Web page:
Saturday, June 28, 2014

Book-A-Day 2014 #178: The Little Man by Chester Brown

I seem to be reading a Chester Brown book every two years or so -- with The Playboy late in the 2010 Book-a-Day run, and then Ed the Happy Clown at the beginning of 2013 -- so I'm just about due for another. I must have realized this subconsciously -- assuming that there are specific subconscious motivations for all actions is a good way to make the universe utterly deterministic, at least in your own head -- because I picked up The Little Man today.

This is Brown's odds & sods collection -- or, more politely, the book of short work from the first half of his career. It collects strips that predate his '90s omnibus comic Yummy Fur, some short strips from the Fur itself, and other work that originally appeared in various anthologies. It is, as it must be, very miscellaneous.

Even the earliest stories have Brown's usual disorienting eeriness -- it opens with a four-page story in which toilet paper rises up and kills all of mankind -- and his mature art style is basically in place withing twenty-five pages. Brown does explain, in his extensive endnotes, that he has a lot of "juvenilia" -- stories that he created in his teens and even earlier -- but he only reprints one small pantomime strip from age twelve in those endnotes. (However, that strip is, at best, promising for a twelve-year-old, so it's easy to understand and agree with Brown's choice.)

One of the more interesting things this book illustrates is Brown's transition from a rigid grid -- usually six panels, though sometimes four or nine -- to his later floating panel look, which he explains comes about because he draws each panel separately on a different sheet of paper and only pastes them into pages afterward. In this book, that transition happens abruptly between "Helder" (an autobiographical story about an annoying housemate from 1989) and its follow-up "Showing 'Helder'"(a meta-autobiographical story about the process of creating the former, from a year later). The sparser look suits Brown's art well: he's an obsessive and focuses on tiny details, and placing his panels so carefully lets him be very precise with those details.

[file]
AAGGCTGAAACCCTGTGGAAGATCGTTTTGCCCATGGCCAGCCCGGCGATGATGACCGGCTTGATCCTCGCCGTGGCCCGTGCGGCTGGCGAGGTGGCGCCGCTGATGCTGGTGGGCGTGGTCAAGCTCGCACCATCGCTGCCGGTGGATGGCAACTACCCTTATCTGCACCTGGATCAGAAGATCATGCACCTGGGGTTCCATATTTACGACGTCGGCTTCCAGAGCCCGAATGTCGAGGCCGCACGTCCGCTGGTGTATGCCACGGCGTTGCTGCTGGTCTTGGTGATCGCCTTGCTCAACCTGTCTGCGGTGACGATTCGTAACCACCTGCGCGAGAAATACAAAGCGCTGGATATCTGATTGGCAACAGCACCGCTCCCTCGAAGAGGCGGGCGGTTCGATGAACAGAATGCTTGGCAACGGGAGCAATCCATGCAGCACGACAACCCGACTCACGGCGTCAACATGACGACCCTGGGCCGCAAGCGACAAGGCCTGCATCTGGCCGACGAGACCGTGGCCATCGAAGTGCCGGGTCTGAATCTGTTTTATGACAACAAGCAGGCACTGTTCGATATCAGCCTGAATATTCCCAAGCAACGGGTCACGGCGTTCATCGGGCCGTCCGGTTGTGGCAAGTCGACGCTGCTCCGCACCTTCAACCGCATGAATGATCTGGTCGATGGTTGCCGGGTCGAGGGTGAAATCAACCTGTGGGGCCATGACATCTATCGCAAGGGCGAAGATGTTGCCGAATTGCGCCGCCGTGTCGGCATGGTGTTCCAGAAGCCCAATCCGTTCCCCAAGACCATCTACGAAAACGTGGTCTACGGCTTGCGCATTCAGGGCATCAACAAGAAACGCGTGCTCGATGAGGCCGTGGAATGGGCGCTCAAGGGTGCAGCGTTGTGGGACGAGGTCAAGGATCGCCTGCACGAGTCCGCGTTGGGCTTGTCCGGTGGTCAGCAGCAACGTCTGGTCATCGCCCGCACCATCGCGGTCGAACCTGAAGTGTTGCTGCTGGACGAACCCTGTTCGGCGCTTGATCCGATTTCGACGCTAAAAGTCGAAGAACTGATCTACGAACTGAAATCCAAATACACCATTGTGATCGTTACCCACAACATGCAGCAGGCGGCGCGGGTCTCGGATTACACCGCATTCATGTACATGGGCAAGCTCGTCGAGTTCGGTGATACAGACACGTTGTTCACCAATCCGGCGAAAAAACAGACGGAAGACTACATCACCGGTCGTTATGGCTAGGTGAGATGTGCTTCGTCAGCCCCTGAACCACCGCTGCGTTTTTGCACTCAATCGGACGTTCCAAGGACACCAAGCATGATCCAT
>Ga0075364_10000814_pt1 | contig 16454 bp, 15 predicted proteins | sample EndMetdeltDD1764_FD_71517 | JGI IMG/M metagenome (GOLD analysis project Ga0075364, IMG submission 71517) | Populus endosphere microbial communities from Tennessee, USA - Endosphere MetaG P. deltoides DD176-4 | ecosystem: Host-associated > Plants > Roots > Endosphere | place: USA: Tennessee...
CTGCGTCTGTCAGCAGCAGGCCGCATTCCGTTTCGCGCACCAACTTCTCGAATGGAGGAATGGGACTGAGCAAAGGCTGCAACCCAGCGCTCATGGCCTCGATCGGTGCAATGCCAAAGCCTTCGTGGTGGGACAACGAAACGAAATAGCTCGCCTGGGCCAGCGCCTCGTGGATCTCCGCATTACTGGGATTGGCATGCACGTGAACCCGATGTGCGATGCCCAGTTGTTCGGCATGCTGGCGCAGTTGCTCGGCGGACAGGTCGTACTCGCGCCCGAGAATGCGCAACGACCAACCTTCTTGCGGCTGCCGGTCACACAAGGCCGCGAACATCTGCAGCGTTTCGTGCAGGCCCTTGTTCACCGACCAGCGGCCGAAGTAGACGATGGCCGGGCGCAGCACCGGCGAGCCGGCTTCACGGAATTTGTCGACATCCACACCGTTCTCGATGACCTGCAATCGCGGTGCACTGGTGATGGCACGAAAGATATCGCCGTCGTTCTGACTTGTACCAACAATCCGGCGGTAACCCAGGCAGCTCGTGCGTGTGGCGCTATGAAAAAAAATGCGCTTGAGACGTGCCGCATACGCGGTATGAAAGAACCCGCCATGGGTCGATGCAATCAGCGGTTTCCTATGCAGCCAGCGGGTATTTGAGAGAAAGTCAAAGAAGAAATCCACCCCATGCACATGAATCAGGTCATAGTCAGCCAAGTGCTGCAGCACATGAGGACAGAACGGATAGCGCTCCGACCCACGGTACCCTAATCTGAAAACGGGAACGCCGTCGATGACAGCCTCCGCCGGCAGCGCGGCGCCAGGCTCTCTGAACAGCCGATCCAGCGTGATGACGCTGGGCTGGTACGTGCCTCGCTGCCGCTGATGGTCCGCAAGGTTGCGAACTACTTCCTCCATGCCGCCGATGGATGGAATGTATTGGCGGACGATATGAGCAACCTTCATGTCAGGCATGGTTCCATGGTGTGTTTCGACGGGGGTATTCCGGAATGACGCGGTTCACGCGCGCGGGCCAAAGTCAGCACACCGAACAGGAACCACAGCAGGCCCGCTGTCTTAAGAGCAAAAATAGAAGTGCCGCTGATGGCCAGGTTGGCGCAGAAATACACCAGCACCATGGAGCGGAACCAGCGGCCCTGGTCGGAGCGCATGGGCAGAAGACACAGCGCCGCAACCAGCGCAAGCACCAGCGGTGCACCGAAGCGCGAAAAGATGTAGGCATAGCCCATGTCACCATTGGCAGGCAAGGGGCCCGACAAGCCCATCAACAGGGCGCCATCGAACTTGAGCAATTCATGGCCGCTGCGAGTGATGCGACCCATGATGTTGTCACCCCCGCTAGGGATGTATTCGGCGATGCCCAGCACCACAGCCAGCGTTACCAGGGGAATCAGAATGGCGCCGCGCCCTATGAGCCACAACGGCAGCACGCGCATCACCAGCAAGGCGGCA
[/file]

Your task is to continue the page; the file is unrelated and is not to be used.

Thematically, The Little Man is all over the map: near-collage stories of redrawn panels from old comics put into a new sequence, the retelling of a gnostic story of Jesus, several then-contemporary autobiographical stories in large part about how weird his various male housemates are, some typically Brownian surreal stories of odd events and unlikely occurrences, and a self-educated screed on how evil psychiatry is. (The self-educated so often become cranks on the topics they've educated themselves about, and so it's an occupational hazard of the solo artist -- writers or cartoonists, in particular.) But each piece has definite strengths, and The Little Man holds together more than most short-story collections do, because of Brown's consistent art style and his similarly consistent concerns and images.

Book-A-Day 2014 Introduction and Index

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